Editors’ note. First appeared in Berichte und Informationen, published by the Austrian Research Institute for Economics and Politics in 1957.
The publishers prefaced the text with the following remarks:
“Here a young writer addresses other young writers. He speaks the language of youth with all its incantatory rhetoric. But can an ardent spirit of the younger generation at all help feeling provoked by zealous favor-seeking and pressure-driven bottom-line oriented production in lieu of unbridled gusto in living? We ourselves would once have been grateful for an opportunity to express such views.”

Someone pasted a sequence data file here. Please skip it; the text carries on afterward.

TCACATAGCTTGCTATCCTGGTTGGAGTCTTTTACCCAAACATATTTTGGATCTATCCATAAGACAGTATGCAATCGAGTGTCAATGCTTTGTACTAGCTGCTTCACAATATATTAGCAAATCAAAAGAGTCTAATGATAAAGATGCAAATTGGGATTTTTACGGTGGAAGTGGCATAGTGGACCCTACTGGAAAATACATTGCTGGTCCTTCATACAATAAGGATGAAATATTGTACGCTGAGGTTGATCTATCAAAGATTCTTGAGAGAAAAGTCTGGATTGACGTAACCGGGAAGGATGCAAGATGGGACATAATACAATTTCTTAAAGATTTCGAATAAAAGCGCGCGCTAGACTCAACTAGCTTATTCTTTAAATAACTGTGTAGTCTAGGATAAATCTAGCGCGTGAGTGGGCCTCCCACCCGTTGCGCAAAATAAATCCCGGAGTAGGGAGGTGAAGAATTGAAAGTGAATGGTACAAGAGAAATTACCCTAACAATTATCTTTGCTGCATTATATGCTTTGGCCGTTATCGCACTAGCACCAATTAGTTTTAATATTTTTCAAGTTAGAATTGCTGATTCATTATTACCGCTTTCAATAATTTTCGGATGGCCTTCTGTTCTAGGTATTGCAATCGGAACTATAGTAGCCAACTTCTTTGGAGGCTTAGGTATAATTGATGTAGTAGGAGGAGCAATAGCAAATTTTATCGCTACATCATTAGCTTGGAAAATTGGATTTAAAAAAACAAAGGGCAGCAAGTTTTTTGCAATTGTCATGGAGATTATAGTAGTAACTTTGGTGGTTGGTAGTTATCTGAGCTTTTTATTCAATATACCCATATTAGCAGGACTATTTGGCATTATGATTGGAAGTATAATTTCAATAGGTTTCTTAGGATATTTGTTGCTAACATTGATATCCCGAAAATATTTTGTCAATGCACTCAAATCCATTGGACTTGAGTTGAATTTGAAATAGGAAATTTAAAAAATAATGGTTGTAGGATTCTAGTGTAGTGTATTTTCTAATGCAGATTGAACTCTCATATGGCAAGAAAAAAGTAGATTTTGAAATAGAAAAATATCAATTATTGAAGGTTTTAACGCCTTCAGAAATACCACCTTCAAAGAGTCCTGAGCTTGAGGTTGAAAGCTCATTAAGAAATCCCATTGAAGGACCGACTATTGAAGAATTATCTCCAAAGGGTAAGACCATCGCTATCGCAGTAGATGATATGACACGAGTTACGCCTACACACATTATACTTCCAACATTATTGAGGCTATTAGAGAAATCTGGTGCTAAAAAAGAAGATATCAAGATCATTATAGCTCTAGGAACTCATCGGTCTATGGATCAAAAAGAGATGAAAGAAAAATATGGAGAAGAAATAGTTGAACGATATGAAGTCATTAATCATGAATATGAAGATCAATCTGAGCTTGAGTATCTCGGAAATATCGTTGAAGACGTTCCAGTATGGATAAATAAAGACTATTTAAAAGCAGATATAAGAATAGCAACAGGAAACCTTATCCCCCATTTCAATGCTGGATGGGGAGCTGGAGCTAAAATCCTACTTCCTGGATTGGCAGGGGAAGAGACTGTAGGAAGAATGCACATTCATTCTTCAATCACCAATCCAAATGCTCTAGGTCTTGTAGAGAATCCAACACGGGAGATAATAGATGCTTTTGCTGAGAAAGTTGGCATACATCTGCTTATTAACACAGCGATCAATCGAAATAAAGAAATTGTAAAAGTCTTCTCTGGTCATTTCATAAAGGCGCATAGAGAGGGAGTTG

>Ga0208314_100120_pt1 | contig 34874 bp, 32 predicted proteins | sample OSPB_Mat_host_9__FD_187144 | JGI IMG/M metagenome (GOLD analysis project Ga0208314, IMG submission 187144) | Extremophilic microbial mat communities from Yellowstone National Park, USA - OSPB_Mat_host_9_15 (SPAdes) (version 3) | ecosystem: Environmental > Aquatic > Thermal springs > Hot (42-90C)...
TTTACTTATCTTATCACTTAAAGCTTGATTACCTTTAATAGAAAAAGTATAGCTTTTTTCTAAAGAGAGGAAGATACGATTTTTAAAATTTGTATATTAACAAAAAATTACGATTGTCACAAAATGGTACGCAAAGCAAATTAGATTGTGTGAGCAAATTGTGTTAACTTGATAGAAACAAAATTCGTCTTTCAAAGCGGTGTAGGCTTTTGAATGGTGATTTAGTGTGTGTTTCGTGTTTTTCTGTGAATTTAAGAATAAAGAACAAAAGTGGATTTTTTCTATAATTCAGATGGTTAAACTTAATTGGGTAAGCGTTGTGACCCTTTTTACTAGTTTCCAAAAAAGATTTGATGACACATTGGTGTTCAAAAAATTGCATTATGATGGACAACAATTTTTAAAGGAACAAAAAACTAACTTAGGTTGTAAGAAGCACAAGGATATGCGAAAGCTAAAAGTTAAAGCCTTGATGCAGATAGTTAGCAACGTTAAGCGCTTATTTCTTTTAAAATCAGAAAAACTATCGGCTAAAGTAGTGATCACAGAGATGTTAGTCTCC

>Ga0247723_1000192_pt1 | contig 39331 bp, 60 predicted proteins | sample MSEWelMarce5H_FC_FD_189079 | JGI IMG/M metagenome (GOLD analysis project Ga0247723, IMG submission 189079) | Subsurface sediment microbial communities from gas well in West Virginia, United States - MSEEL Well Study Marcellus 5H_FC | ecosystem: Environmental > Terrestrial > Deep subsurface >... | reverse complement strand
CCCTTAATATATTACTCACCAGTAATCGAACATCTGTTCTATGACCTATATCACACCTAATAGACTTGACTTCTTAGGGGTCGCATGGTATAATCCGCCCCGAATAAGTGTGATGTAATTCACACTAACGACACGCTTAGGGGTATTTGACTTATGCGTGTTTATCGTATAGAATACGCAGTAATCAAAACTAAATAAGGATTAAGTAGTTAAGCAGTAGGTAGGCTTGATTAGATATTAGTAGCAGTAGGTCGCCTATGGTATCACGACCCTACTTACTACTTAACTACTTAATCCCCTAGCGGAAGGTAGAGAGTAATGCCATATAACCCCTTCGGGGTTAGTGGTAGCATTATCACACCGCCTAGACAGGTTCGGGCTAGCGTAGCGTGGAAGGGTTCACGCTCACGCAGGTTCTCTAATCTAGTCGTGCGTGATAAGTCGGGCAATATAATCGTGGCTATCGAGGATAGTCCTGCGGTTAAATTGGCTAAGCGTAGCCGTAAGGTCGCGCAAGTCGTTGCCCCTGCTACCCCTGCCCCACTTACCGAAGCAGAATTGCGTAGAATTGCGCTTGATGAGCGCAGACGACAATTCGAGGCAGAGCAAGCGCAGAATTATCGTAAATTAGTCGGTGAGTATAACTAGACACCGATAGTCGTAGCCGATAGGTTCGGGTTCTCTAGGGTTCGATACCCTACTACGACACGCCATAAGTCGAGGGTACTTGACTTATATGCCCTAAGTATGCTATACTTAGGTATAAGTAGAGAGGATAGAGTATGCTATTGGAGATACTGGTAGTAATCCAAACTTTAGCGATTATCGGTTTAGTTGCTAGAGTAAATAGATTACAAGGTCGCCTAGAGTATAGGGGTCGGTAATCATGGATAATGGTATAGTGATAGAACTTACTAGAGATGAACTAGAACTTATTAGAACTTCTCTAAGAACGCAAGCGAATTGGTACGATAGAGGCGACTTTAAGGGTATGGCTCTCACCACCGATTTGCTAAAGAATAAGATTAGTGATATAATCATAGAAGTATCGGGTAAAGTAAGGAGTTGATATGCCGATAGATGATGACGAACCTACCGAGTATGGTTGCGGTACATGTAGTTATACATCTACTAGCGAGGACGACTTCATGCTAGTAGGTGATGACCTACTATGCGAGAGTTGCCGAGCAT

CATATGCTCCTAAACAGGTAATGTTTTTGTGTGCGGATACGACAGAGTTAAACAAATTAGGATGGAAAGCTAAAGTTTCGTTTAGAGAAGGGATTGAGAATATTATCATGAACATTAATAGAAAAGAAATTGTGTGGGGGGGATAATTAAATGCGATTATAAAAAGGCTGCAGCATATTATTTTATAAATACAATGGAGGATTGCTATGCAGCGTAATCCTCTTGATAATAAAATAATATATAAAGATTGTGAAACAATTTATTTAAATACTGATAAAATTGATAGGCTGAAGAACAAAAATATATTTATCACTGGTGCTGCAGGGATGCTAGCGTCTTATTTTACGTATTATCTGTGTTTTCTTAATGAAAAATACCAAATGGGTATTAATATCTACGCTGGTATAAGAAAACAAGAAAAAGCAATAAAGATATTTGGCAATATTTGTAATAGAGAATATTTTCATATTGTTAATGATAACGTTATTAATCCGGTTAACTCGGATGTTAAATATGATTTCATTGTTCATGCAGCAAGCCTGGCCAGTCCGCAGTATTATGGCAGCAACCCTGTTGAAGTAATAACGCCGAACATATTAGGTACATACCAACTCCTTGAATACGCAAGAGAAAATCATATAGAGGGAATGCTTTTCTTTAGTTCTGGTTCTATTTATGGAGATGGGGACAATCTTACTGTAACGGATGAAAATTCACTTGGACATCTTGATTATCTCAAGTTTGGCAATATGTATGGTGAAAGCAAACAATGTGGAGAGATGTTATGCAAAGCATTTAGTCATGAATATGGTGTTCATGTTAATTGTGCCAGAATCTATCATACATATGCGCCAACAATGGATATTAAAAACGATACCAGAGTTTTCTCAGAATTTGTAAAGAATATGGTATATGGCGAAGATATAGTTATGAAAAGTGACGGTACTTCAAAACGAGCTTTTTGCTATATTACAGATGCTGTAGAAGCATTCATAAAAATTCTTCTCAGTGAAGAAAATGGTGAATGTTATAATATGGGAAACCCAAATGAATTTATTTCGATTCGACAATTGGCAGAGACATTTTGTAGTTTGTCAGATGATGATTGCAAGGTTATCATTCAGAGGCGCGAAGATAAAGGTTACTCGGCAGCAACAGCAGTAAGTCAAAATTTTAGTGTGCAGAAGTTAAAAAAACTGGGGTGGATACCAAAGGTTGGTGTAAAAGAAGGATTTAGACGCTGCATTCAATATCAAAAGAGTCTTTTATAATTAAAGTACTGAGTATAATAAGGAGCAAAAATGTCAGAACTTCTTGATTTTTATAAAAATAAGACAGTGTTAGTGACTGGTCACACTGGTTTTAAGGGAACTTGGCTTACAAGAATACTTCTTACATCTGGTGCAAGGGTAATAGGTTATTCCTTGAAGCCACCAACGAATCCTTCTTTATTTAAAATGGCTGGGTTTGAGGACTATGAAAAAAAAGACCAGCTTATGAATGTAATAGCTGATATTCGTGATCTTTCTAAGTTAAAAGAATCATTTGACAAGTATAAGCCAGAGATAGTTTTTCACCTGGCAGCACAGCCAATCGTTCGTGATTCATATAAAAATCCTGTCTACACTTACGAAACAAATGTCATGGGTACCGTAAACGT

i.e., neither right-wing nor left-wing (DR).
Translation unauthorized but Copyright ©2013 by Douglas Robertson
Source: Der Wahrheit auf der Spur. Reden, Leserbriefe, Interviews, Feuilletons. Herausgegeben von Wolfram Bayer, Raimund Fellingerund und Martin Huber [Stalking the Truth. Speeches, Open Letters, Interviews, Newspaper Articles. Edited by Wolfram Bayer et al.](
Frankfurt: Suhrkamp, 2011).